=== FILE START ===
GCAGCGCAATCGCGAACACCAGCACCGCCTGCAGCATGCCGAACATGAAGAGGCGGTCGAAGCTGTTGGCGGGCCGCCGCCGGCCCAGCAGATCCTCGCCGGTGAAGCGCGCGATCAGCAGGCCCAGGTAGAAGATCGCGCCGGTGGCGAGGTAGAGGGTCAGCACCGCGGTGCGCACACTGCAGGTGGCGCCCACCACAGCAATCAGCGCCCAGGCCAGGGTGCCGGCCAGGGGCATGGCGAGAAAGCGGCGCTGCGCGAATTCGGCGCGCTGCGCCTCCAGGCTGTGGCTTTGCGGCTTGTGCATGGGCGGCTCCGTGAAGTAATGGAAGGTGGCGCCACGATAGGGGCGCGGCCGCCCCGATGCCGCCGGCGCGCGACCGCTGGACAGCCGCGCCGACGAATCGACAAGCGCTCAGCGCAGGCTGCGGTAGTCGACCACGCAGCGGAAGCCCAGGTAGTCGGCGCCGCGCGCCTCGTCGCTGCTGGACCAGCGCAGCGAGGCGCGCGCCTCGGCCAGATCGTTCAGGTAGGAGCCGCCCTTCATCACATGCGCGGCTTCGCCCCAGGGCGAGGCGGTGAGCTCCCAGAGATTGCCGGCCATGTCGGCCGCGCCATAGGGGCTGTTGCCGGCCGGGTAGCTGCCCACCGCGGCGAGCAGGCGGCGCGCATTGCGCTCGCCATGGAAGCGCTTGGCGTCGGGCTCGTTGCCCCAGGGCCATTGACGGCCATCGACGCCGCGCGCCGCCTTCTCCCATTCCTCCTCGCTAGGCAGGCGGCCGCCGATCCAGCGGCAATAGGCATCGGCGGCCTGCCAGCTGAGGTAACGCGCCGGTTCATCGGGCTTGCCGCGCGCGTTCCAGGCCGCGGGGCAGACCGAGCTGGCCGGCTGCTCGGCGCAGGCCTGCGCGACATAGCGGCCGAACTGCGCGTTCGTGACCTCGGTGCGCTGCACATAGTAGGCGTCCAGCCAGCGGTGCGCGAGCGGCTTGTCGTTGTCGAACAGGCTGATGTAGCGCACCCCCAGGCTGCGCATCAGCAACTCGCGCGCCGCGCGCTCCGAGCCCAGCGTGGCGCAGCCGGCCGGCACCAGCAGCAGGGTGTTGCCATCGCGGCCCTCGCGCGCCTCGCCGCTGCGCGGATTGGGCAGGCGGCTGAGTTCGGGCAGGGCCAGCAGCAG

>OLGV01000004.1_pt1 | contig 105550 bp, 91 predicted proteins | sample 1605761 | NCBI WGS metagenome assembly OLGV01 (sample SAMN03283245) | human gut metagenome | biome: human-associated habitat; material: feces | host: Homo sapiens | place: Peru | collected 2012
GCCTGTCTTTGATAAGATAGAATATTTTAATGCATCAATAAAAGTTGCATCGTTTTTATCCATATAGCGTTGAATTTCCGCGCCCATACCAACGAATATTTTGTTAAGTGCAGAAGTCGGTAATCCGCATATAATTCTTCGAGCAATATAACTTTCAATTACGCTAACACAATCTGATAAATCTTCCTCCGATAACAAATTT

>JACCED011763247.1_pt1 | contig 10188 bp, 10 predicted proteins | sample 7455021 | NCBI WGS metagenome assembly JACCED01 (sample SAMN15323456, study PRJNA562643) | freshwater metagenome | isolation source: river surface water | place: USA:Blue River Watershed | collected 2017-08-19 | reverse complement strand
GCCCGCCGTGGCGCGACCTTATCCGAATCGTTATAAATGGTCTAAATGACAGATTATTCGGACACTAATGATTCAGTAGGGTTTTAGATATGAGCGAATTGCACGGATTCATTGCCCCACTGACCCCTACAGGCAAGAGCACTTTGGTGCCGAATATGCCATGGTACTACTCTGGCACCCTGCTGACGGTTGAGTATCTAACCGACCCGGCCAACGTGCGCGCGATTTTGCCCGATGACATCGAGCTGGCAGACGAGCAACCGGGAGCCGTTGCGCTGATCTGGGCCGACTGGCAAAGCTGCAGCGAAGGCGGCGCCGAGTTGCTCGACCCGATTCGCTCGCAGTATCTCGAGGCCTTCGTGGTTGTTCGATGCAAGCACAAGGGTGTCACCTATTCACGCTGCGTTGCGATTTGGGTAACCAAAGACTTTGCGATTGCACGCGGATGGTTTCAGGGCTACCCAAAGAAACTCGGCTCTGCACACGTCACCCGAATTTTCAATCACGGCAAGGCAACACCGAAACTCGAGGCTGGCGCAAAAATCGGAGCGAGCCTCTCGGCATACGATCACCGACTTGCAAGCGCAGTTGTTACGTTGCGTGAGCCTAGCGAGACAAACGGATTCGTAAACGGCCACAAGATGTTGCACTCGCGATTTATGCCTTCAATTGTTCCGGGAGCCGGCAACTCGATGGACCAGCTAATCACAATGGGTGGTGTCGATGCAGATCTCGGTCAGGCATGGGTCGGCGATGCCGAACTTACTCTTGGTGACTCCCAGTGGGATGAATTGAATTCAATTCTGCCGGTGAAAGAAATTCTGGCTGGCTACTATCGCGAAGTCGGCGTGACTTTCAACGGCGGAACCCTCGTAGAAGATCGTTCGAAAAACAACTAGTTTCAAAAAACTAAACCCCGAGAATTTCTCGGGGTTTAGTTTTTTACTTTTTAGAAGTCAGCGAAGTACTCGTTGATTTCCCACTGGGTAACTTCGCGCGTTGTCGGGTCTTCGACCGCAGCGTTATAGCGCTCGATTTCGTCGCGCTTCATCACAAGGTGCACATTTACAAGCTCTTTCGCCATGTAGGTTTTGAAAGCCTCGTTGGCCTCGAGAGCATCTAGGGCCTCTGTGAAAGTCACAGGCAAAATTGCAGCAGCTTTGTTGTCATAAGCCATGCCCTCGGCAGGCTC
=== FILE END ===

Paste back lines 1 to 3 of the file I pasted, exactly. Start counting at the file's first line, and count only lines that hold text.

GCAGCGCAATCGCGAACACCAGCACCGCCTGCAGCATGCCGAACATGAAGAGGCGGTCGAAGCTGTTGGCGGGCCGCCGCCGGCCCAGCAGATCCTCGCCGGTGAAGCGCGCGATCAGCAGGCCCAGGTAGAAGATCGCGCCGGTGGCGAGGTAGAGGGTCAGCACCGCGGTGCGCACACTGCAGGTGGCGCCCACCACAGCAATCAGCGCCCAGGCCAGGGTGCCGGCCAGGGGCATGGCGAGAAAGCGGCGCTGCGCGAATTCGGCGCGCTGCGCCTCCAGGCTGTGGCTTTGCGGCTTGTGCATGGGCGGCTCCGTGAAGTAATGGAAGGTGGCGCCACGATAGGGGCGCGGCCGCCCCGATGCCGCCGGCGCGCGACCGCTGGACAGCCGCGCCGACGAATCGACAAGCGCTCAGCGCAGGCTGCGGTAGTCGACCACGCAGCGGAAGCCCAGGTAGTCGGCGCCGCGCGCCTCGTCGCTGCTGGACCAGCGCAGCGAGGCGCGCGCCTCGGCCAGATCGTTCAGGTAGGAGCCGCCCTTCATCACATGCGCGGCTTCGCCCCAGGGCGAGGCGGTGAGCTCCCAGAGATTGCCGGCCATGTCGGCCGCGCCATAGGGGCTGTTGCCGGCCGGGTAGCTGCCCACCGCGGCGAGCAGGCGGCGCGCATTGCGCTCGCCATGGAAGCGCTTGGCGTCGGGCTCGTTGCCCCAGGGCCATTGACGGCCATCGACGCCGCGCGCCGCCTTCTCCCATTCCTCCTCGCTAGGCAGGCGGCCGCCGATCCAGCGGCAATAGGCATCGGCGGCCTGCCAGCTGAGGTAACGCGCCGGTTCATCGGGCTTGCCGCGCGCGTTCCAGGCCGCGGGGCAGACCGAGCTGGCCGGCTGCTCGGCGCAGGCCTGCGCGACATAGCGGCCGAACTGCGCGTTCGTGACCTCGGTGCGCTGCACATAGTAGGCGTCCAGCCAGCGGTGCGCGAGCGGCTTGTCGTTGTCGAACAGGCTGATGTAGCGCACCCCCAGGCTGCGCATCAGCAACTCGCGCGCCGCGCGCTCCGAGCCCAGCGTGGCGCAGCCGGCCGGCACCAGCAGCAGGGTGTTGCCATCGCGGCCCTCGCGCGCCTCGCCGCTGCGCGGATTGGGCAGGCGGCTGAGTTCGGGCAGGGCCAGCAGCAG

>OLGV01000004.1_pt1 | contig 105550 bp, 91 predicted proteins | sample 1605761 | NCBI WGS metagenome assembly OLGV01 (sample SAMN03283245) | human gut metagenome | biome: human-associated habitat; material: feces | host: Homo sapiens | place: Peru | collected 2012
GCCTGTCTTTGATAAGATAGAATATTTTAATGCATCAATAAAAGTTGCATCGTTTTTATCCATATAGCGTTGAATTTCCGCGCCCATACCAACGAATATTTTGTTAAGTGCAGAAGTCGGTAATCCGCATATAATTCTTCGAGCAATATAACTTTCAATTACGCTAACACAATCTGATAAATCTTCCTCCGATAACAAATTT